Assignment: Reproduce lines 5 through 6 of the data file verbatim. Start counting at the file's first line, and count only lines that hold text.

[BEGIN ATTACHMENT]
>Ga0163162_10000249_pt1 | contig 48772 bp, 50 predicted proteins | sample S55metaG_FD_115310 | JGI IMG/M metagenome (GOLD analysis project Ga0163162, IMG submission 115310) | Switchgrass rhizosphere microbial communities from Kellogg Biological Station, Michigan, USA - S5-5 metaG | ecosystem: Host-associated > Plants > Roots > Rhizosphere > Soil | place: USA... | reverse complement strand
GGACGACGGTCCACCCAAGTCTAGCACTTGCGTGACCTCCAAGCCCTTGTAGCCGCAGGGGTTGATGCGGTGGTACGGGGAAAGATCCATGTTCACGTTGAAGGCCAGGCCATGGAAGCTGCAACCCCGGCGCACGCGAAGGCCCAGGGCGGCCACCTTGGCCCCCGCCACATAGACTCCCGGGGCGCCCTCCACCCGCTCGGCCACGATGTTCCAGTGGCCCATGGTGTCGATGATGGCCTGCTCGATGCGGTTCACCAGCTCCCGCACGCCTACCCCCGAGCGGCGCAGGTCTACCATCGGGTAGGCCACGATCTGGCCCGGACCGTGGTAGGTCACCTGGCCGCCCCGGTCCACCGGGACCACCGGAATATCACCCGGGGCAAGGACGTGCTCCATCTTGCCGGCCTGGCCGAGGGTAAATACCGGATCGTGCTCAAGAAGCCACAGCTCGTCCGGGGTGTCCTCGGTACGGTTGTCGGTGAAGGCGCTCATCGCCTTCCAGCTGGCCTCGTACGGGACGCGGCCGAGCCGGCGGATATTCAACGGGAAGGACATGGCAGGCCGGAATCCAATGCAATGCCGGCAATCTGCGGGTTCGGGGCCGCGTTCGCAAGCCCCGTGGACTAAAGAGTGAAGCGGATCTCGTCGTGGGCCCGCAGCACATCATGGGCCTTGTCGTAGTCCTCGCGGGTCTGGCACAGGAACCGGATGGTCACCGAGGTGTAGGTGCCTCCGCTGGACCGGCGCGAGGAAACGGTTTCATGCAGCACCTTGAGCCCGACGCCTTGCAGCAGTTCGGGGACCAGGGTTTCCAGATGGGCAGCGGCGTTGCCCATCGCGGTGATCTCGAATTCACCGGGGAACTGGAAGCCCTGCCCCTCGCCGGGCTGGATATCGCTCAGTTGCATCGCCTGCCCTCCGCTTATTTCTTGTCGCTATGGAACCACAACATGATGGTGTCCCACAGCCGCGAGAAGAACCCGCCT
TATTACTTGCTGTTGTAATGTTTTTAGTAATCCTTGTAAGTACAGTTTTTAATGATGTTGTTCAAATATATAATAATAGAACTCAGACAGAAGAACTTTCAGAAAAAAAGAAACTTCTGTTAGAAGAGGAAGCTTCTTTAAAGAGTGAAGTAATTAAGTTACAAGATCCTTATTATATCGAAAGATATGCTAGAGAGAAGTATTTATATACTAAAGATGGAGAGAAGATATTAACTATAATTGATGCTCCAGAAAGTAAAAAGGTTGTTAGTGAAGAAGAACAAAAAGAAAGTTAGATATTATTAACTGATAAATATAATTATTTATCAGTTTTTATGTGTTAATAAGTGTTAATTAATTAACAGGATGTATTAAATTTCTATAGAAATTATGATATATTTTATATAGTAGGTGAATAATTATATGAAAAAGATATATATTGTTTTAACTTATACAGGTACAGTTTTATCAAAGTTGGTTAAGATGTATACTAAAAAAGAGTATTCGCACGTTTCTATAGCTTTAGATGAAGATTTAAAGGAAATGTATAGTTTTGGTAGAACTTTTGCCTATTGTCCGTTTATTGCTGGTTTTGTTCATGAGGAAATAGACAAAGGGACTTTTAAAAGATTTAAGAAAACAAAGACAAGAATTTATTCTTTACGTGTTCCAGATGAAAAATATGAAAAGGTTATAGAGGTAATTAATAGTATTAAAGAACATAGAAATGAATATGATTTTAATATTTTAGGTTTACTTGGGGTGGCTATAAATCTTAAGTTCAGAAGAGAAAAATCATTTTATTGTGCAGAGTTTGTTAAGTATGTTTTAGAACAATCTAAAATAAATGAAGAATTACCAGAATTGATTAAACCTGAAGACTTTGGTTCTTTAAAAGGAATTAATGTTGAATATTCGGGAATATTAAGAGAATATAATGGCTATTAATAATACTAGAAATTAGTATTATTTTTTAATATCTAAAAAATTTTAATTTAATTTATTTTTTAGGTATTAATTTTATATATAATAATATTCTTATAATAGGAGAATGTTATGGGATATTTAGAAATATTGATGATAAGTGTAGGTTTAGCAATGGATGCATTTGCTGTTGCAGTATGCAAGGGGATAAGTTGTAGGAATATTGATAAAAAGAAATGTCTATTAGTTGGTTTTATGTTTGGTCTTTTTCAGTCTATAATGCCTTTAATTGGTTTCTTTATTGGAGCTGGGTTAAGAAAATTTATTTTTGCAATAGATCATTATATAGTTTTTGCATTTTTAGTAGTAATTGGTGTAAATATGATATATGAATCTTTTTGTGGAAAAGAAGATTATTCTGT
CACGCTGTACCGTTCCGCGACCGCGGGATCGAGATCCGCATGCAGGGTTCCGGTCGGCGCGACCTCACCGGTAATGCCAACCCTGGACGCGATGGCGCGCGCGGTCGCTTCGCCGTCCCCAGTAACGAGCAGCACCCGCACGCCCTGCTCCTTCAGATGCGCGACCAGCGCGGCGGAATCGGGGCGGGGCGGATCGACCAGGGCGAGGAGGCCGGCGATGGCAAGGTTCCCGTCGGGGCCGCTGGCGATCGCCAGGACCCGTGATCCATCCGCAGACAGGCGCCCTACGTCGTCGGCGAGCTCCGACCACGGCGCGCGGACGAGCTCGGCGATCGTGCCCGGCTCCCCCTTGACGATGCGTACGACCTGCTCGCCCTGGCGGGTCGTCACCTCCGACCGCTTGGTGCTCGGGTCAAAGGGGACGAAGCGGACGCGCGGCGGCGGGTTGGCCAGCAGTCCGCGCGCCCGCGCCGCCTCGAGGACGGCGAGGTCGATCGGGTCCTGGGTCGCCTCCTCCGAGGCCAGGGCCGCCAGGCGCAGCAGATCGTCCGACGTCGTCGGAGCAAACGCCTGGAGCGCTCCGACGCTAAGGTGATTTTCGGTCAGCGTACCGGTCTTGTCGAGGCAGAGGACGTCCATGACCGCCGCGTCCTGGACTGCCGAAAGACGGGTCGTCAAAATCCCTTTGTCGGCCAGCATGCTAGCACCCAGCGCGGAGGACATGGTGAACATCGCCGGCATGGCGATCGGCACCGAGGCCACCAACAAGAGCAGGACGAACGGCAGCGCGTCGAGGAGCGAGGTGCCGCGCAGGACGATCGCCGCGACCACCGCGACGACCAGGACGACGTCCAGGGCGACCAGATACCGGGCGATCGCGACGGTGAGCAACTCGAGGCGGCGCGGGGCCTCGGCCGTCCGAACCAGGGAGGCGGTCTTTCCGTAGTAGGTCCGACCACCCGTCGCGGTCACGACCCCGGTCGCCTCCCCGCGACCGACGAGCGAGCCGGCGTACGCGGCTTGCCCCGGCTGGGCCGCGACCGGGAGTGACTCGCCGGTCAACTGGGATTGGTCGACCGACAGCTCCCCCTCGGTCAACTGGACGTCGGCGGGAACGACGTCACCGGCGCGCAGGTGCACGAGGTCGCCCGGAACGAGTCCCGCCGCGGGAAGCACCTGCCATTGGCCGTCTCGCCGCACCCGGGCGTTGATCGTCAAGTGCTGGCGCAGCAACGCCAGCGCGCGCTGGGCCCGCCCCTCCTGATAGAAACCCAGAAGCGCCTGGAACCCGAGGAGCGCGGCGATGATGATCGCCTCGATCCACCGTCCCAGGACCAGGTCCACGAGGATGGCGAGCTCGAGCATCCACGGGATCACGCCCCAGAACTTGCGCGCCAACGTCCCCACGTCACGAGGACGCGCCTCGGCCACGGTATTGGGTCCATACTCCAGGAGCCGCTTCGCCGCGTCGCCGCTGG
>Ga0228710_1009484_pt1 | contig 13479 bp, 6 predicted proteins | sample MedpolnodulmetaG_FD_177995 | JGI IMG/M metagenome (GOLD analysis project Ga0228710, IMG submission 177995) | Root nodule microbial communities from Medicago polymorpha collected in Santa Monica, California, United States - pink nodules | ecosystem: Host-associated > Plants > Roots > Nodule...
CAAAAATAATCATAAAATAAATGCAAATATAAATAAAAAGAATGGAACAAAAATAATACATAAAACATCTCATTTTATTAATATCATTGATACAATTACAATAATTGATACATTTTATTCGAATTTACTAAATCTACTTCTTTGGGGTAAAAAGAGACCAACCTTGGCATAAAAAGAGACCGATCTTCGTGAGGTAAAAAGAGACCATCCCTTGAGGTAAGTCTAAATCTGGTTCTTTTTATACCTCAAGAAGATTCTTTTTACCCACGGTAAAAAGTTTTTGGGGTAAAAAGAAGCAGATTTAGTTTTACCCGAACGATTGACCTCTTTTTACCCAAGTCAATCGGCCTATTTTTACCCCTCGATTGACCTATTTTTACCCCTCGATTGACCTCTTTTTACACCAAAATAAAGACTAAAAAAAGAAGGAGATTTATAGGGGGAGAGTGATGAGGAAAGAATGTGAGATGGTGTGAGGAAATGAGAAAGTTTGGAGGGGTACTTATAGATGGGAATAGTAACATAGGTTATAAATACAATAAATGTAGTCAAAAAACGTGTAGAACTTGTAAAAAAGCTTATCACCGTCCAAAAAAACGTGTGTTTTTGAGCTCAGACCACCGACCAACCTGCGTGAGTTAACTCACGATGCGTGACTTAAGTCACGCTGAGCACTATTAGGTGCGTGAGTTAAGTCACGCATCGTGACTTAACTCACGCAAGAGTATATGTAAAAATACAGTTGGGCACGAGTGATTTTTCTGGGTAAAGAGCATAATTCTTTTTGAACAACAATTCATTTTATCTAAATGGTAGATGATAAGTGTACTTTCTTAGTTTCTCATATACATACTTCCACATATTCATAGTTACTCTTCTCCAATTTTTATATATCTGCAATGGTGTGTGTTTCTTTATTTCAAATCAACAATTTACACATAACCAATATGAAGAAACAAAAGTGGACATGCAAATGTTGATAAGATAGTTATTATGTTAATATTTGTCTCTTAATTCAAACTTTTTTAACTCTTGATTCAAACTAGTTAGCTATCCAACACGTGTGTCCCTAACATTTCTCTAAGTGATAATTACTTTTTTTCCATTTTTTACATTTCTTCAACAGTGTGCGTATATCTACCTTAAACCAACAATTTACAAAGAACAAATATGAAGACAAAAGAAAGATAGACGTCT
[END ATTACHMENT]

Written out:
>Ga0228710_1009484_pt1 | contig 13479 bp, 6 predicted proteins | sample MedpolnodulmetaG_FD_177995 | JGI IMG/M metagenome (GOLD analysis project Ga0228710, IMG submission 177995) | Root nodule microbial communities from Medicago polymorpha collected in Santa Monica, California, United States - pink nodules | ecosystem: Host-associated > Plants > Roots > Nodule...
CAAAAATAATCATAAAATAAATGCAAATATAAATAAAAAGAATGGAACAAAAATAATACATAAAACATCTCATTTTATTAATATCATTGATACAATTACAATAATTGATACATTTTATTCGAATTTACTAAATCTACTTCTTTGGGGTAAAAAGAGACCAACCTTGGCATAAAAAGAGACCGATCTTCGTGAGGTAAAAAGAGACCATCCCTTGAGGTAAGTCTAAATCTGGTTCTTTTTATACCTCAAGAAGATTCTTTTTACCCACGGTAAAAAGTTTTTGGGGTAAAAAGAAGCAGATTTAGTTTTACCCGAACGATTGACCTCTTTTTACCCAAGTCAATCGGCCTATTTTTACCCCTCGATTGACCTATTTTTACCCCTCGATTGACCTCTTTTTACACCAAAATAAAGACTAAAAAAAGAAGGAGATTTATAGGGGGAGAGTGATGAGGAAAGAATGTGAGATGGTGTGAGGAAATGAGAAAGTTTGGAGGGGTACTTATAGATGGGAATAGTAACATAGGTTATAAATACAATAAATGTAGTCAAAAAACGTGTAGAACTTGTAAAAAAGCTTATCACCGTCCAAAAAAACGTGTGTTTTTGAGCTCAGACCACCGACCAACCTGCGTGAGTTAACTCACGATGCGTGACTTAAGTCACGCTGAGCACTATTAGGTGCGTGAGTTAAGTCACGCATCGTGACTTAACTCACGCAAGAGTATATGTAAAAATACAGTTGGGCACGAGTGATTTTTCTGGGTAAAGAGCATAATTCTTTTTGAACAACAATTCATTTTATCTAAATGGTAGATGATAAGTGTACTTTCTTAGTTTCTCATATACATACTTCCACATATTCATAGTTACTCTTCTCCAATTTTTATATATCTGCAATGGTGTGTGTTTCTTTATTTCAAATCAACAATTTACACATAACCAATATGAAGAAACAAAAGTGGACATGCAAATGTTGATAAGATAGTTATTATGTTAATATTTGTCTCTTAATTCAAACTTTTTTAACTCTTGATTCAAACTAGTTAGCTATCCAACACGTGTGTCCCTAACATTTCTCTAAGTGATAATTACTTTTTTTCCATTTTTTACATTTCTTCAACAGTGTGCGTATATCTACCTTAAACCAACAATTTACAAAGAACAAATATGAAGACAAAAGAAAGATAGACGTCT